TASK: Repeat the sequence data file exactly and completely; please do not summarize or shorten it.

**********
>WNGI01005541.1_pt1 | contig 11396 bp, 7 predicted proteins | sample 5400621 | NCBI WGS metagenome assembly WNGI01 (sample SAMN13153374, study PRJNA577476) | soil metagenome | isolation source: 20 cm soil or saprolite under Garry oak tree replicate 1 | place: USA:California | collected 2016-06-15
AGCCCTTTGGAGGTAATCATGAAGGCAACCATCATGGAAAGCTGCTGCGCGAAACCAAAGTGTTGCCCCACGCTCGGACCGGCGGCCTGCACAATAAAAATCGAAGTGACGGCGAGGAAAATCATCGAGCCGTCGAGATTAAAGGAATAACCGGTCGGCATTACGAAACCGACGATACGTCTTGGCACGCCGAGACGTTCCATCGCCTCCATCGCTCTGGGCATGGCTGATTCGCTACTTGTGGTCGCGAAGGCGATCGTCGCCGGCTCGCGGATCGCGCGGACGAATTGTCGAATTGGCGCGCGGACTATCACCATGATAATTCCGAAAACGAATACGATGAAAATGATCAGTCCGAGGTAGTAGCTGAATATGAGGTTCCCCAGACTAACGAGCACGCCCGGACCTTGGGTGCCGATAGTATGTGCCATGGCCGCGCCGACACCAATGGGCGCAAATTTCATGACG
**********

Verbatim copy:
>WNGI01005541.1_pt1 | contig 11396 bp, 7 predicted proteins | sample 5400621 | NCBI WGS metagenome assembly WNGI01 (sample SAMN13153374, study PRJNA577476) | soil metagenome | isolation source: 20 cm soil or saprolite under Garry oak tree replicate 1 | place: USA:California | collected 2016-06-15
AGCCCTTTGGAGGTAATCATGAAGGCAACCATCATGGAAAGCTGCTGCGCGAAACCAAAGTGTTGCCCCACGCTCGGACCGGCGGCCTGCACAATAAAAATCGAAGTGACGGCGAGGAAAATCATCGAGCCGTCGAGATTAAAGGAATAACCGGTCGGCATTACGAAACCGACGATACGTCTTGGCACGCCGAGACGTTCCATCGCCTCCATCGCTCTGGGCATGGCTGATTCGCTACTTGTGGTCGCGAAGGCGATCGTCGCCGGCTCGCGGATCGCGCGGACGAATTGTCGAATTGGCGCGCGGACTATCACCATGATAATTCCGAAAACGAATACGATGAAAATGATCAGTCCGAGGTAGTAGCTGAATATGAGGTTCCCCAGACTAACGAGCACGCCCGGACCTTGGGTGCCGATAGTATGTGCCATGGCCGCGCCGACACCAATGGGCGCAAATTTCATGACG